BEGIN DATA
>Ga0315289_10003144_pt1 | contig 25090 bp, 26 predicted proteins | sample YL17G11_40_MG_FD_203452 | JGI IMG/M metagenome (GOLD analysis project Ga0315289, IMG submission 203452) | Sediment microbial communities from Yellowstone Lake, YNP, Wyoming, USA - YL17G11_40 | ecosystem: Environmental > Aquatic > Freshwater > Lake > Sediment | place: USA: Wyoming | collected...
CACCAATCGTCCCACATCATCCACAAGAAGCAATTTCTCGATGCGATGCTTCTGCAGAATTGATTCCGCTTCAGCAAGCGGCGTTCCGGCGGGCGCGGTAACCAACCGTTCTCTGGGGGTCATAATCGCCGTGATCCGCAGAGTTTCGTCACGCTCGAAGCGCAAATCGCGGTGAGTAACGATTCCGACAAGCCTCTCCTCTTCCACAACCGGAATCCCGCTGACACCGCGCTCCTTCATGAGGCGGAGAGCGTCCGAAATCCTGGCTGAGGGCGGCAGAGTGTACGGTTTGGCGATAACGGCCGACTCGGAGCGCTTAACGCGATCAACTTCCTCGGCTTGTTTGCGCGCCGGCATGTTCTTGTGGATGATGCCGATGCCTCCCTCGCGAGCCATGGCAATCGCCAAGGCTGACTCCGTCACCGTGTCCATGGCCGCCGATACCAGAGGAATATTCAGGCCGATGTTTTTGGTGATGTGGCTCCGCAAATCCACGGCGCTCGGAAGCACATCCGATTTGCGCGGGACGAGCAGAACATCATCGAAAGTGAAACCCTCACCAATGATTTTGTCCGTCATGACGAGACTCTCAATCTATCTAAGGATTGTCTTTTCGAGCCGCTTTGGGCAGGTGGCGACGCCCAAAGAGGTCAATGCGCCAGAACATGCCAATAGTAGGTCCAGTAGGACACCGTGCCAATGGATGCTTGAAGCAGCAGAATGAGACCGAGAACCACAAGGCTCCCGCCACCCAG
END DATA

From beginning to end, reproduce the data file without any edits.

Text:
>Ga0315289_10003144_pt1 | contig 25090 bp, 26 predicted proteins | sample YL17G11_40_MG_FD_203452 | JGI IMG/M metagenome (GOLD analysis project Ga0315289, IMG submission 203452) | Sediment microbial communities from Yellowstone Lake, YNP, Wyoming, USA - YL17G11_40 | ecosystem: Environmental > Aquatic > Freshwater > Lake > Sediment | place: USA: Wyoming | collected...
CACCAATCGTCCCACATCATCCACAAGAAGCAATTTCTCGATGCGATGCTTCTGCAGAATTGATTCCGCTTCAGCAAGCGGCGTTCCGGCGGGCGCGGTAACCAACCGTTCTCTGGGGGTCATAATCGCCGTGATCCGCAGAGTTTCGTCACGCTCGAAGCGCAAATCGCGGTGAGTAACGATTCCGACAAGCCTCTCCTCTTCCACAACCGGAATCCCGCTGACACCGCGCTCCTTCATGAGGCGGAGAGCGTCCGAAATCCTGGCTGAGGGCGGCAGAGTGTACGGTTTGGCGATAACGGCCGACTCGGAGCGCTTAACGCGATCAACTTCCTCGGCTTGTTTGCGCGCCGGCATGTTCTTGTGGATGATGCCGATGCCTCCCTCGCGAGCCATGGCAATCGCCAAGGCTGACTCCGTCACCGTGTCCATGGCCGCCGATACCAGAGGAATATTCAGGCCGATGTTTTTGGTGATGTGGCTCCGCAAATCCACGGCGCTCGGAAGCACATCCGATTTGCGCGGGACGAGCAGAACATCATCGAAAGTGAAACCCTCACCAATGATTTTGTCCGTCATGACGAGACTCTCAATCTATCTAAGGATTGTCTTTTCGAGCCGCTTTGGGCAGGTGGCGACGCCCAAAGAGGTCAATGCGCCAGAACATGCCAATAGTAGGTCCAGTAGGACACCGTGCCAATGGATGCTTGAAGCAGCAGAATGAGACCGAGAACCACAAGGCTCCCGCCACCCAG